We live in a world that is growing ever more complex. Things don’t always appear as black or white, but rather fall within shadowy, gray areas. In such a world it’s easy to make compromises, to take half measures. But an effective leader recognizes that the right thing to do is not always the easy thing. The shortcut may be the easier route, but it is also the self-defeating route.
Always ask yourself: Am I doing the right thing?
Number 2 is Accountability and Caring:
No matter what path you pursue when you leave this university, you will find that great leaders are great motivators. That’s because they believe in balancing accountability and caring. This balance will cause individuals to want to work with you and they will spread the word.
As a leader, you may be asked to produce results no matter what the impact on the people you lead. But doing so comes at a price. A very steep price. Lost credibility. Low morale. And the possibility of a compromised and inferior product.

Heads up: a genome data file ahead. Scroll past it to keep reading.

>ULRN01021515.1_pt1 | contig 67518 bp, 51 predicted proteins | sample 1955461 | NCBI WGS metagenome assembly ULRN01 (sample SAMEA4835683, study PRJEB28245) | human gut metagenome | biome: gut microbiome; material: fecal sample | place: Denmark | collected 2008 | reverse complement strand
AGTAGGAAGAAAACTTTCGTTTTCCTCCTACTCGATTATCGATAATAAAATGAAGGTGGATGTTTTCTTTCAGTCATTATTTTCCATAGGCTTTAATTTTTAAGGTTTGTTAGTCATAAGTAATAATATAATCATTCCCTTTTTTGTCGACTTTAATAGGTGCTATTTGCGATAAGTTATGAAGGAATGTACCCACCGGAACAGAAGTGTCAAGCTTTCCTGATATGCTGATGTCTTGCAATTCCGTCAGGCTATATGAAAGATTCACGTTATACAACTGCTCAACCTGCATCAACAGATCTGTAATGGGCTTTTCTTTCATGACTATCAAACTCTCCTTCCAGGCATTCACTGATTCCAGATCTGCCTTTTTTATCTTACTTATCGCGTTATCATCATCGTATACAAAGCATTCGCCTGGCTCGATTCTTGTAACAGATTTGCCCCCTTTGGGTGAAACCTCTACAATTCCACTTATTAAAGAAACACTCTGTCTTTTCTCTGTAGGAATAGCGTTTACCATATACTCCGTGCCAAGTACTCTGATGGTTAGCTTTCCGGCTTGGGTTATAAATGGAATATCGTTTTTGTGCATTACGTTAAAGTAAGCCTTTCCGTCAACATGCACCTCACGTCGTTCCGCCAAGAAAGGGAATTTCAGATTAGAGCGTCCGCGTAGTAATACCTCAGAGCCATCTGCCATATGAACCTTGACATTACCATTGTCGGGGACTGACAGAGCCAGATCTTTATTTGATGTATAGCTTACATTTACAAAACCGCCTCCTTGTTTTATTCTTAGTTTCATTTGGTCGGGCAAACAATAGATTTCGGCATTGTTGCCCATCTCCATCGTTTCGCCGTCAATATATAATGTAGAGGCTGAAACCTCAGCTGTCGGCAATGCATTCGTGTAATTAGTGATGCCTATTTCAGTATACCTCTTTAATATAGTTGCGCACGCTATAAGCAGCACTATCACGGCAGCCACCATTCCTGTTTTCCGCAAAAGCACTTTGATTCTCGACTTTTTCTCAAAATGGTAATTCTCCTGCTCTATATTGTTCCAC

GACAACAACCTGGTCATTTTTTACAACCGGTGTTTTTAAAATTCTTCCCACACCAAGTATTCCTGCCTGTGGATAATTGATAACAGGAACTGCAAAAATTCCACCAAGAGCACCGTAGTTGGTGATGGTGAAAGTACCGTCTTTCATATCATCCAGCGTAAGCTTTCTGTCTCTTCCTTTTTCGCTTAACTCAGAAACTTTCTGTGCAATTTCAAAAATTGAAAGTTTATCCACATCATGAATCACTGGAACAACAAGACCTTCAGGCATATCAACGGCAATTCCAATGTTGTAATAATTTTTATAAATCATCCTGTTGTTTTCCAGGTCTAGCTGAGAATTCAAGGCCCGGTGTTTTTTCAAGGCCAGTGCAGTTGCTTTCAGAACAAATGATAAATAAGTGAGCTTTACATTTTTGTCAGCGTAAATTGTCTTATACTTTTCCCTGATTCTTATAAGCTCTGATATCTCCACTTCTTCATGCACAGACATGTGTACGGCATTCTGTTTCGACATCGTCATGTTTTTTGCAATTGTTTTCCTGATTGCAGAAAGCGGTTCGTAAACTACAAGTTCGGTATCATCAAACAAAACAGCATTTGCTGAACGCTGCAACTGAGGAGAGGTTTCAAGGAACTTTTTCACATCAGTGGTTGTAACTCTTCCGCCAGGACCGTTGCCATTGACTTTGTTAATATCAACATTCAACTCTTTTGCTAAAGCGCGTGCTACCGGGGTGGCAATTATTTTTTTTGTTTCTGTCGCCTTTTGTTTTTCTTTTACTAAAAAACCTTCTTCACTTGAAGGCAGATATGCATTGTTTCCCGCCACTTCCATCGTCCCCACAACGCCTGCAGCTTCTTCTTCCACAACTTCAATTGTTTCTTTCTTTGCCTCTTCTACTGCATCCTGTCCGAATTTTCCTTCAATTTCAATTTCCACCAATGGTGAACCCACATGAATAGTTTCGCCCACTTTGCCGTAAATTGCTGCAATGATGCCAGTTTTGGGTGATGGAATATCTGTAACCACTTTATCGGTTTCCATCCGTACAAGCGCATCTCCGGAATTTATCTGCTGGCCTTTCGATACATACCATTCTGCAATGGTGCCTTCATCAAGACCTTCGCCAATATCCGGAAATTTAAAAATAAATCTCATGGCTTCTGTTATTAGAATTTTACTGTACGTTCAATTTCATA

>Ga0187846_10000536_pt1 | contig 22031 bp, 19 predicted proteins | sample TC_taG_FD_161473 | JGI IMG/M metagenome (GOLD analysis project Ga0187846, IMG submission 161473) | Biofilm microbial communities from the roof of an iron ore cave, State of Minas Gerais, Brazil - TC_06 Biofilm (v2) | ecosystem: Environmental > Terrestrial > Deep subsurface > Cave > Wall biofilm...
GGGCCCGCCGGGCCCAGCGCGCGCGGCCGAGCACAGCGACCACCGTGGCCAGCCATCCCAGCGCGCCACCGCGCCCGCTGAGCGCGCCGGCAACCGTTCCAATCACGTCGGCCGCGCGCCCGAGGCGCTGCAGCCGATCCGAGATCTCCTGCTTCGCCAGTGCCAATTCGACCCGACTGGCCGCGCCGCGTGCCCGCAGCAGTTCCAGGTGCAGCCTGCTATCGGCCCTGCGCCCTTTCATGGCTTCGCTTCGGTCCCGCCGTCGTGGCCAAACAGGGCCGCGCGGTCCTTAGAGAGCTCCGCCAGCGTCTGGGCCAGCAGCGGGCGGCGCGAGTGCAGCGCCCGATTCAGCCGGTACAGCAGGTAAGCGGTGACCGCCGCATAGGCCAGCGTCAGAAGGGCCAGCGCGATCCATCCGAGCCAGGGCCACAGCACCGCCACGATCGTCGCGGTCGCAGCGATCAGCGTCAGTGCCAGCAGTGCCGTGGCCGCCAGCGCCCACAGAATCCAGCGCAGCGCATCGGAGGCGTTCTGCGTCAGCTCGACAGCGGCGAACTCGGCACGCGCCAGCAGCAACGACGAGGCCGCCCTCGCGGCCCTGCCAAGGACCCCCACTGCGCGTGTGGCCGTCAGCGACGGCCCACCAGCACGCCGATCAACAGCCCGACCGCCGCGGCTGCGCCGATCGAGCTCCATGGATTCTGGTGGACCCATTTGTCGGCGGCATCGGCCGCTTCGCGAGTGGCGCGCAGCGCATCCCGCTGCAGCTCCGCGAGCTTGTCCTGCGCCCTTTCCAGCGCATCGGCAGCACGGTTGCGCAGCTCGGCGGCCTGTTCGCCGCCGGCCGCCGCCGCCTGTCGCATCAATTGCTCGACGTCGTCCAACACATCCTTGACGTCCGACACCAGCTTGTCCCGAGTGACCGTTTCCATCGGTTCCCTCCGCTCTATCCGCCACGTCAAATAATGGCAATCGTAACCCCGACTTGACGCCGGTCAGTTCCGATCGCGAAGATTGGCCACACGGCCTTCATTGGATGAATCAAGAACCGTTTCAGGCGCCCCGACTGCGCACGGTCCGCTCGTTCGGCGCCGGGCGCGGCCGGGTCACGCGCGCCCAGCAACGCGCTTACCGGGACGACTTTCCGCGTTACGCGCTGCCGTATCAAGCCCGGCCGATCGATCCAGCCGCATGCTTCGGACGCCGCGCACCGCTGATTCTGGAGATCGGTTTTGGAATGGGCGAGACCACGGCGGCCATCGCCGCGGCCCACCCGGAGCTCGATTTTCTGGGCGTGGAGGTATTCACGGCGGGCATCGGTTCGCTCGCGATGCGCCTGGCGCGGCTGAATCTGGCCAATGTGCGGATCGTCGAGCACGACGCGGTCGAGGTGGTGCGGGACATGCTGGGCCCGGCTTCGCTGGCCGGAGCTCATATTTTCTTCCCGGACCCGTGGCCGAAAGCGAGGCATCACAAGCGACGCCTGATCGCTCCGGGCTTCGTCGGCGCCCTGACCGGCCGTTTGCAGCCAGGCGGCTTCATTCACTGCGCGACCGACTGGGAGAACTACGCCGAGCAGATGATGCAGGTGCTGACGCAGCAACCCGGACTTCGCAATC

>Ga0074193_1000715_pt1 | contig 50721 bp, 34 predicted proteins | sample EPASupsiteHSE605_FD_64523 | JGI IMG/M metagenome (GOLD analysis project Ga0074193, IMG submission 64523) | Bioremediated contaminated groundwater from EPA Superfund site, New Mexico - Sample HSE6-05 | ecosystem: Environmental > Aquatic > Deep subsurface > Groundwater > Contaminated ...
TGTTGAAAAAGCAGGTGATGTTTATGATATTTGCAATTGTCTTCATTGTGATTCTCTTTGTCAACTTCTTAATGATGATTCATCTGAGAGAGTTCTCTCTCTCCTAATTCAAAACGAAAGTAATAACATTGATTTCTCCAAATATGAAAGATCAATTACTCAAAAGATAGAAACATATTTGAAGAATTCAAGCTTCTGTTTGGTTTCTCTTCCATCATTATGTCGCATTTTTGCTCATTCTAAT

Effective leaders are accountable to themselves and to others. In business, that means being answerable to customers, shareholders and the people you work with and those who work for you.
Focusing only on results is a short-term and potentially destructive strategy. As a leader, you must be accountable for performance — your own and that of others. And that accountability starts with a sense of caring and concern. It involves a willingness to recognize and deal with mistakes. It means helping others to set challenging and achievable goals, to acquire new skills and knowledge and to have their performance fairly assessed. Caring about people is not a weakness; it is the foundation that builds a strong team.
Number 3 is Overcoming Adversity
When I think back to the fall of 1969 I remember being on top of the world. I was 18 and the starting quarterback on the freshman football team at Johns Hopkins. The following spring, I also played lacrosse. I had achieved success on the field and was doing well in the classroom.
The next year seemed to hold even more promise. I was a quarterback and halfback for the varsity football team. But all that was shattered one afternoon in October, when I suffered a near-fatal game injury.
My football and lacrosse careers were over. And with them went my image of myself as a scholar-athlete, an image that was so closely tied to two sports that meant everything to me.